At the same time that the legal services sector is experiencing widespread disruption, new technologies are disrupting the higher education sector and transforming the way law is being taught by law schools. This includes not only the way the law is taught to aspiring lawyers enrolled in the Bachelor of Laws or the Juris Doctor, but also the way legal practitioners broaden their education and deepen their expertise by engaging in postgraduate legal education.
Traditionally, law graduates had a limited range of options available to them when it came to enrolling in a Master of Laws (LLM). They could take some time off work and complete their LLM full-time, usually over a year, and often at a law school located interstate or overseas and chosen on the basis of reputation and access to the leading legal scholars. They could undertake their LLM part-time while working full-time, completing one or two subjects a semester across three or four years, usually at a law school not too far from home and chosen on the basis of convenience or familiarity. And some law schools offered their LLM in distance mode, posting written materials and cassette recordings to those brave practitioners determined to work through each subject on their own.
Today, the legal education landscape has been transformed by new teaching technologies and learning tools, and new forms of program delivery have been made possible by the Internet and high-speed computing. In addition to a plethora of online video tutorials, short courses and MOOCs (massive open online courses) available free of charge, legal practitioners can now complete a Master of Laws or other postgraduate qualification in law partly or even entirely online.
Online learning, and its predecessor distance learning, were for a long time seen as the ‘poor cousin’ of face-to-face learning. Students studying law online had enhanced flexibility and the convenience of studying from home, but they missed out on opportunities to interact with their peers and with their instructors in a meaningful way. And there was a perception that the academic rigour of these online courses was somehow less than their on-campus counterparts.
All that has now changed, thanks to educational innovations unlocked by technology. Students studying law online still benefit from the flexibility and convenience traditionally associated with this mode of delivery. But the resources and support they now receive ensure their learning experience is at least as engaging and as challenging as on-campus instruction, and in some cases online courses are superior to more traditional programs. And LLM students are no longer limited to engaging with scholars and students in a single geographical location, but can now be part of a truly global cohort.
Bond University, for example, has made it possible for students enrolling in the Bond LLM to complete a specialisation in International Commercial Law and Dispute Resolution entirely online. Bond has partnered with the Swiss International Law School to make available online subjects designed and delivered by leading legal scholars located in Australia, the UK, the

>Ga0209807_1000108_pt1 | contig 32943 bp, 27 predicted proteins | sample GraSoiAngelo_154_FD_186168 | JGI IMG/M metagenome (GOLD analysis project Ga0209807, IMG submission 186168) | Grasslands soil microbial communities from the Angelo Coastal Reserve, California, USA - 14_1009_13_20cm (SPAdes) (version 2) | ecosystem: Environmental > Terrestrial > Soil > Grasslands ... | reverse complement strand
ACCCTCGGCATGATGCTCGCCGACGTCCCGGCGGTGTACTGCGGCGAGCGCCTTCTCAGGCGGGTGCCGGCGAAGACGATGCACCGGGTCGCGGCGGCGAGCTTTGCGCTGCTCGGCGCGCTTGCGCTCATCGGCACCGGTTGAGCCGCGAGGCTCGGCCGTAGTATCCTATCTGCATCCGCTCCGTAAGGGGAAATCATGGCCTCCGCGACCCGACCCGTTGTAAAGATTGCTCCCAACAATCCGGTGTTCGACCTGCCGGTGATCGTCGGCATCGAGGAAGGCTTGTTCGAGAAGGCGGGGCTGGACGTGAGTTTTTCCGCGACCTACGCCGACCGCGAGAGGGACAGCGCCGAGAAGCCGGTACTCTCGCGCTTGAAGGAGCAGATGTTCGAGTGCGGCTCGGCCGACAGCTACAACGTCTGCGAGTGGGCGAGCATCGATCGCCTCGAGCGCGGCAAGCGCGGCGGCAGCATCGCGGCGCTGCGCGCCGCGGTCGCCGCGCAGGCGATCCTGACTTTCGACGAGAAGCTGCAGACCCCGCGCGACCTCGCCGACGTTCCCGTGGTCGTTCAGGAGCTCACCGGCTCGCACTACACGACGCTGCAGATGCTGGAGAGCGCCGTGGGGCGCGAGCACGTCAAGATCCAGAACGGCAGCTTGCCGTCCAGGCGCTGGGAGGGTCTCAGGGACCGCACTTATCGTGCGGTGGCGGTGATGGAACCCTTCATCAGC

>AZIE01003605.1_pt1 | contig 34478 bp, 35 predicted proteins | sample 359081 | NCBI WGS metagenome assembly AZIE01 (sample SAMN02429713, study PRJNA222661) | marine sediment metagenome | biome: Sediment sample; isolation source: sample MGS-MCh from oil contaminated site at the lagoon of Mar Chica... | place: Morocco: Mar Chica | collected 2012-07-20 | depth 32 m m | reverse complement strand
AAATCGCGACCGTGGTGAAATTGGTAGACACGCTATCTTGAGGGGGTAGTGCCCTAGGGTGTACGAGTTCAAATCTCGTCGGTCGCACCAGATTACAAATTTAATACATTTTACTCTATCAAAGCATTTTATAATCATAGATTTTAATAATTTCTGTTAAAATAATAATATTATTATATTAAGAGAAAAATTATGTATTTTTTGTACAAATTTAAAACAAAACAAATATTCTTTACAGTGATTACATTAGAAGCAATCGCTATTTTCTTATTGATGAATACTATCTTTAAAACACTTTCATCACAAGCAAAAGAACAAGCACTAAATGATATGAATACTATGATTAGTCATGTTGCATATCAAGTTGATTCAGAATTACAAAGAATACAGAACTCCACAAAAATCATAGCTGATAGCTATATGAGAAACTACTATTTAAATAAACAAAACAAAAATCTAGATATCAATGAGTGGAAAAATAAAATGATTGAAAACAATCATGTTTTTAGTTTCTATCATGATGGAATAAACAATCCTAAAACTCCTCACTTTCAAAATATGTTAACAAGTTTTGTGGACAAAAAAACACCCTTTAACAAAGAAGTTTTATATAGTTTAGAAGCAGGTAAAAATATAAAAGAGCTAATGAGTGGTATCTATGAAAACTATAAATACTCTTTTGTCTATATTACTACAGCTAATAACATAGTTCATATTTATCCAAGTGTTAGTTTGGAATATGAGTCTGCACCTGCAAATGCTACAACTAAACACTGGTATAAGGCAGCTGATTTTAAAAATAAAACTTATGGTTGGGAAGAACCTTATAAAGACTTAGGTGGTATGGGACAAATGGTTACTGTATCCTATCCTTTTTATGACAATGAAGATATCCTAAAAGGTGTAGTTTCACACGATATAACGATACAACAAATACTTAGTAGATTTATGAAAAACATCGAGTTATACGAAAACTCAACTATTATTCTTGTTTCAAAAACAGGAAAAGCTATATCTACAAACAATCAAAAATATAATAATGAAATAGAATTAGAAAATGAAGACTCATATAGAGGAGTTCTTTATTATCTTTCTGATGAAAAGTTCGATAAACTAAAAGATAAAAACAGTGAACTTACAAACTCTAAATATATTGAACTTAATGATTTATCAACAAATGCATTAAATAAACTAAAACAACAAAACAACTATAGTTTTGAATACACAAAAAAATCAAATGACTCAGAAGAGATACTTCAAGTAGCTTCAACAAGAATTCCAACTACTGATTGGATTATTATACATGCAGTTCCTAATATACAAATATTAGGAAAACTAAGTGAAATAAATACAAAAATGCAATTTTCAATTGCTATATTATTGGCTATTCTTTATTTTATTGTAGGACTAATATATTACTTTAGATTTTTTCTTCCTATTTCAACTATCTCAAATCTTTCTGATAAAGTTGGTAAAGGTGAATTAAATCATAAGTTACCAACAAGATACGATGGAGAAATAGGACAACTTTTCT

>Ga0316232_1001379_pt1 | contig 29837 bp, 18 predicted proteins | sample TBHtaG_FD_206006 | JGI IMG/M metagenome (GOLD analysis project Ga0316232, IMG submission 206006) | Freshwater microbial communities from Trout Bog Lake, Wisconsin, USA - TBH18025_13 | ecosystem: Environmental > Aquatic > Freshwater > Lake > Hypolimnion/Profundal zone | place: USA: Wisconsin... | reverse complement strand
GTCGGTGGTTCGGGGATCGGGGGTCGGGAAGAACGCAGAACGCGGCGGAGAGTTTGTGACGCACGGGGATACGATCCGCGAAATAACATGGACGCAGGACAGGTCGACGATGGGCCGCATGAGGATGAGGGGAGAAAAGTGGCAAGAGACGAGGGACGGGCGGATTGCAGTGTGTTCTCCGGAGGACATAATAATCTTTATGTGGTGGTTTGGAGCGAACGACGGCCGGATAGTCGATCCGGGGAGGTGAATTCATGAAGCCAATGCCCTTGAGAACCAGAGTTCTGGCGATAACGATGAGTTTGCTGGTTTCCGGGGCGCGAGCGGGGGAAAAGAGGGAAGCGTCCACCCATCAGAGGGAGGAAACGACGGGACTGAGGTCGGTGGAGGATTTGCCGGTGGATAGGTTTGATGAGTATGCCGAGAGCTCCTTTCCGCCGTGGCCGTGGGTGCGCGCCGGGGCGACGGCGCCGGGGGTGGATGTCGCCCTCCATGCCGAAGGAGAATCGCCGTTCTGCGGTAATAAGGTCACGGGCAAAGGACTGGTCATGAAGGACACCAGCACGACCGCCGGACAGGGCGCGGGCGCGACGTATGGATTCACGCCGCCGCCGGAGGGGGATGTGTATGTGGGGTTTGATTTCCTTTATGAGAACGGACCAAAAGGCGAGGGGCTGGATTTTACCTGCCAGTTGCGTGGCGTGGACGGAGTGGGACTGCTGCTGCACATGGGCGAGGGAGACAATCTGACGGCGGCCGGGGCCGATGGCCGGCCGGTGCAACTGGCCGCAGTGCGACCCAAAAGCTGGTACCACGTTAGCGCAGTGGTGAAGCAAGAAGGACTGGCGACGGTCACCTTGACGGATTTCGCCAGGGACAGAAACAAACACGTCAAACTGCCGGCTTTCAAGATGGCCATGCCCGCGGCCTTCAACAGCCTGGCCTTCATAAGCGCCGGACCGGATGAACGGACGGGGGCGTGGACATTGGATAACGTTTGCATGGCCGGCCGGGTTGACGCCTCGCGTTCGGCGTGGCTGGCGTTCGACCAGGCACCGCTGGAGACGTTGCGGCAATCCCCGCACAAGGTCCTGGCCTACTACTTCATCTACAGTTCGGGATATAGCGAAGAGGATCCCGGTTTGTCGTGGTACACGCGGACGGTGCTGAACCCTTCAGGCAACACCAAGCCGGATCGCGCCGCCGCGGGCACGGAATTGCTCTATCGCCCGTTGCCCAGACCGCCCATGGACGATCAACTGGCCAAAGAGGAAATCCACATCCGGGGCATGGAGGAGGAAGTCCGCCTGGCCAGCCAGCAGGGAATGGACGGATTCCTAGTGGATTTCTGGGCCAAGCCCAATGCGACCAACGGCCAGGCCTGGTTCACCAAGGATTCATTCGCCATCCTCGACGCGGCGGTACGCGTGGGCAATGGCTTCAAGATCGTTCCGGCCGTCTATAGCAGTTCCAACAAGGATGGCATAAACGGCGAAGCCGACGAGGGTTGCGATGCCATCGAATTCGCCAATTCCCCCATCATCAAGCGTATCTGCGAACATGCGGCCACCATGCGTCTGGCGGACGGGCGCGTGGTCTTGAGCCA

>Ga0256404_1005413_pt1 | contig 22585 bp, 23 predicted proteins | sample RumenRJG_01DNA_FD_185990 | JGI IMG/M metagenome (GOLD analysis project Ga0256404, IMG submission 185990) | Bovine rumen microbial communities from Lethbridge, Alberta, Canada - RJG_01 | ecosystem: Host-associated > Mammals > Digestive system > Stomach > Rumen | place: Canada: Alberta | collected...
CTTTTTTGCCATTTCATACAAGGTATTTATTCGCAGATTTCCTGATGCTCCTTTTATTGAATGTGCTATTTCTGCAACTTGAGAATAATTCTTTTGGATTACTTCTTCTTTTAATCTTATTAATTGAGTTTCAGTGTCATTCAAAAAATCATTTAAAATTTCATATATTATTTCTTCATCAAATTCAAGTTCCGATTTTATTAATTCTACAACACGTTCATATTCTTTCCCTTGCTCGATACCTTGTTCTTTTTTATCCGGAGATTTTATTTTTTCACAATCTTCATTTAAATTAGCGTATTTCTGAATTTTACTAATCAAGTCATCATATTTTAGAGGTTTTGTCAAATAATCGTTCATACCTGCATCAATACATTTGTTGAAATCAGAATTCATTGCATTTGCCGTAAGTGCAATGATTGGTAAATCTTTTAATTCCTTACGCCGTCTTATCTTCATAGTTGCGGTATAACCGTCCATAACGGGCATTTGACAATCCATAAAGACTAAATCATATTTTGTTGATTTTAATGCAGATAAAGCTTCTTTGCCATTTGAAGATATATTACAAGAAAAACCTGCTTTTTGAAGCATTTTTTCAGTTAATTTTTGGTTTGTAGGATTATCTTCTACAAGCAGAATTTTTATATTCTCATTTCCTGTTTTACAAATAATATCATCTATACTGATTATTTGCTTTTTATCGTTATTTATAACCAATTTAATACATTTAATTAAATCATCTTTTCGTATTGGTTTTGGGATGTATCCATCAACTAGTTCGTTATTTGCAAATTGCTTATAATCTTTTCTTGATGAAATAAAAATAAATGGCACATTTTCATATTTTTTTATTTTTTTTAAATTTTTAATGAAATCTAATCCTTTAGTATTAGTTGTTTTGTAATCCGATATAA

US, Canada, Switzerland and Germany. Because the subjects are delivered entirely online, students can undertake them anywhere in the world. And because Bond University offers three full trimesters per year – something now being adopted by other universities – it is possible for an LLM student enrolled part-time to complete the qualification in less than 1.5 years.
The new Bond program has been launched with four ‘double sized’ online subjects: International Corporate Law, International Sales and Transport Law, International Commercial Dispute Resolution, and Fundamentals of Intellectual Property Law. The subjects do not emphasise the law of any single jurisdiction but instead take a comparative approach, contrasting the laws of a variety of common law and civil law countries, and adopting a truly international approach to the subject matter. The subject designers are all leading scholars within their areas of expertise, and the fact that they are based in a variety of countries ensures the program is informed by a variety of perspectives. Students are provided with engaging video presentations by the subject designers and other leading scholars, online text resources, interactive online exercises, online tests and reflective tasks. Cohorts are limited to no more than 20 students, ensuring they receive the personal attention that is not possible in larger online programs. They interact with their instructors and peers via online classes, wikis and discussion boards. And they work individually and collaboratively on a variety of projects via online platforms.
Today, lawyers in Australia enrolled in the Bond LLM might watch a video presentation by a French legal scholar, discuss the presentation via email with a fellow student in South Africa, collaborate with another student located in Germany on an assessment project comparing Australian and EU law, and consult with their instructor based in London, all without leaving their home office.
There has never been a more exciting time to return to law school.